Geodesic domes have drawn several questions over the years. The public got a glimpse of the first geodesic dome in 1926. It was designed by Walther Baursfeld who was then a chief engineer at Carl Zeiss optical company. It was not made for the fanciest of reasons- it was a simple storage for his planetarium projector. Two decades passed before geodesic domes were reintroduced to the world by Robert Buckminister Fuller (Bucky). This eccentric man who got expelled twice from Harvard University helped to popularize geodesic domes and it caught on. The following are answers to some of the FAQs about geodesic domes.
A geodesic dome is a spherical or semi-spherical structure whose outer shell is composed of several circles which intersect to form triangles. Basically, they look like soccer balls or half spheres with several triangular supports. Examples of world famous geodesic domes include The Montreal Biosphere (The Biosphere), The Telus World of Science, Spaceship Earth (the name coined by Bucky) at Epcot in Disneyland and the Tacoma Dome.
Geodesic domes are reputed for their extraordinary strength. The network of interlocking triangular elements in their framework ensure that weight loads are distributed evenly across the entire structure as opposed to conventional structures where weight loads are distributed at ninety degrees. This gifts geodesic domes tremendous strength despite their lightness of the materials that make them up. Moreover, this strength makes them to be self supporting. This means that they do not require structural supports such as supporting beams to hold them up.
Given their aesthetic appeal and futuristic design, you would be forgiven to think that geodesic domes are expensive. The truth of the matter is that geodesic domes are considerably more affordable compared to conventional building structures. The materials used in constructing geodesic domes are cheaper compared to those used in constructing conventional houses. Moreover, the ease of assembly and disassembly of geodesic domes mean that the labor hours required to set up one is reduced thus resulting in cheaper manpower. Lastly, once set up, geodesic domes require very little maintenance costs thus reducing the cumulative long term costs of owning a geodesic dome. Geodesic domes are therefore less costly than conventional buildings.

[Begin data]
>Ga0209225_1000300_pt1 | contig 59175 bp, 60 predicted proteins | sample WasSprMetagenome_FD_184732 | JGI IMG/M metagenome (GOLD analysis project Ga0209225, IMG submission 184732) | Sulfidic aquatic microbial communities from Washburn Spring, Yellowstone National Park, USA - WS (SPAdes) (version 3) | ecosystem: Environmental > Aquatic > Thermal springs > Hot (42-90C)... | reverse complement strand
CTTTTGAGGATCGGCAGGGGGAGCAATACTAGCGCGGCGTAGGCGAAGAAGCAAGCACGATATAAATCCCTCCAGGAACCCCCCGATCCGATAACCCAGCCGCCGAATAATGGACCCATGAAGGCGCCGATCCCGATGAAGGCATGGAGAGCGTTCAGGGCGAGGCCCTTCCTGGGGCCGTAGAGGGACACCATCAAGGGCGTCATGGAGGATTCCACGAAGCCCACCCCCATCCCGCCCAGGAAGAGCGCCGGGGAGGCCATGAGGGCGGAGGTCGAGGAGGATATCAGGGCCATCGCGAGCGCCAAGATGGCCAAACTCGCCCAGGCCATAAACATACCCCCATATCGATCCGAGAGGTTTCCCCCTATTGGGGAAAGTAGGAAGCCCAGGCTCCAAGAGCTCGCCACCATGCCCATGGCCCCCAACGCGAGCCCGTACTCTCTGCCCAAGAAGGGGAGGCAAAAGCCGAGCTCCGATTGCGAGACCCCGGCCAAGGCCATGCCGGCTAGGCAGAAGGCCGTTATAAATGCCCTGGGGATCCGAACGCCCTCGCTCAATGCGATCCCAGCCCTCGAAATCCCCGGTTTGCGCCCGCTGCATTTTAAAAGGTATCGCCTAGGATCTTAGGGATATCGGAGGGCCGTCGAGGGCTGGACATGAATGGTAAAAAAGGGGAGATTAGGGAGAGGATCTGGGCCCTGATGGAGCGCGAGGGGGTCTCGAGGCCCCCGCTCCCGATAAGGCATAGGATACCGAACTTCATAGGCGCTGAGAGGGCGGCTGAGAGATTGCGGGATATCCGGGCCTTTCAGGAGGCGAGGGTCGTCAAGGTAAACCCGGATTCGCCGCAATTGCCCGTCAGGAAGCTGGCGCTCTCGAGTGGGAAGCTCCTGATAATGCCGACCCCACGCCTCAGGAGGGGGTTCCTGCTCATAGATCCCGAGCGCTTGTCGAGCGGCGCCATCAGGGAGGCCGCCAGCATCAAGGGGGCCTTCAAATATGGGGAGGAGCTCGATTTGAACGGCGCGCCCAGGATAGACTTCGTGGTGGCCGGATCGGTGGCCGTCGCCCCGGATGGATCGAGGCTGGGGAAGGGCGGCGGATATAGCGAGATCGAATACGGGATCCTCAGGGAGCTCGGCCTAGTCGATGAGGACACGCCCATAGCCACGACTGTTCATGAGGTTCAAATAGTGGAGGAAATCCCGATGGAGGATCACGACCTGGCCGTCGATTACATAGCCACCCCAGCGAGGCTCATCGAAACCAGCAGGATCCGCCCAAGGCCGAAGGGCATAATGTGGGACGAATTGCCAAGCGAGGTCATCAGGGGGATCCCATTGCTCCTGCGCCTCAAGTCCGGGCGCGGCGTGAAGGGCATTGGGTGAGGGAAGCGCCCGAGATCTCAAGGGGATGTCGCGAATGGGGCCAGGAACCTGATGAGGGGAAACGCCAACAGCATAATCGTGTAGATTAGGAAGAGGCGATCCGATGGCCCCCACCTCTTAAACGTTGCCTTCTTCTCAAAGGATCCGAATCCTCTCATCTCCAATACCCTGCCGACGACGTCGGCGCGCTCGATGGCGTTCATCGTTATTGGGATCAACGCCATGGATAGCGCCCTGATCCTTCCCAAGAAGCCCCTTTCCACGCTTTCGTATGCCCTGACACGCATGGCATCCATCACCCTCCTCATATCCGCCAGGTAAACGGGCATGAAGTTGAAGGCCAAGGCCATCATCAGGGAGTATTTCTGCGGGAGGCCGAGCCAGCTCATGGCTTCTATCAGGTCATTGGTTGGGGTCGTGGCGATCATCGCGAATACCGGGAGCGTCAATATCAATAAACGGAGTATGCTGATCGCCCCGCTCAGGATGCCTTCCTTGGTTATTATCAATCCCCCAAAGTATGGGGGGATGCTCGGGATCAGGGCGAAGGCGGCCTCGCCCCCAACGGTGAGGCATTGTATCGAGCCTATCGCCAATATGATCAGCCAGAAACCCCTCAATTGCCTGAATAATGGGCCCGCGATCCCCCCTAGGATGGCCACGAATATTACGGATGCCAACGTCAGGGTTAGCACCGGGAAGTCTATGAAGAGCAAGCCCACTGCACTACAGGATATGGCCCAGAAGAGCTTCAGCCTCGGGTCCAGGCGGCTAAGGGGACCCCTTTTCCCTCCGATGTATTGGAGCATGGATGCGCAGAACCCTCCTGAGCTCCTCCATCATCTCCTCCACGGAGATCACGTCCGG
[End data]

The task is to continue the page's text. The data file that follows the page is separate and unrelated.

You have probably stumbled upon text referring to geodesic domes as sustainable. In the wake of climate change and other environmental concerns, more emphasis is placed on sustainability. It is no surprise therefore the sustainability qualities of geodesic domes are being mentioned regularly. Geodesic domes are considered sustainable because of their high energy efficiency, the fact that they are toxic free, the nature of their materials and their resistance to natural disasters.
The triangular elements of geodesic domes offer them high structural integrity and strength. Their design also makes them aerodynamic. They are also devoid of roof structures. All these make geodesic domes to be a fortress in instances of natural calamities such as storms and earthquakes.
Geodesic domes are easy to build from scratch provided you have the right materials and the willingness to follow instruction. You can also opt to assemble SIPs distributed by manufacturers of geodesic domes. The other option is to outsource the entire geodesic building process to a company such as Sustainable Domes.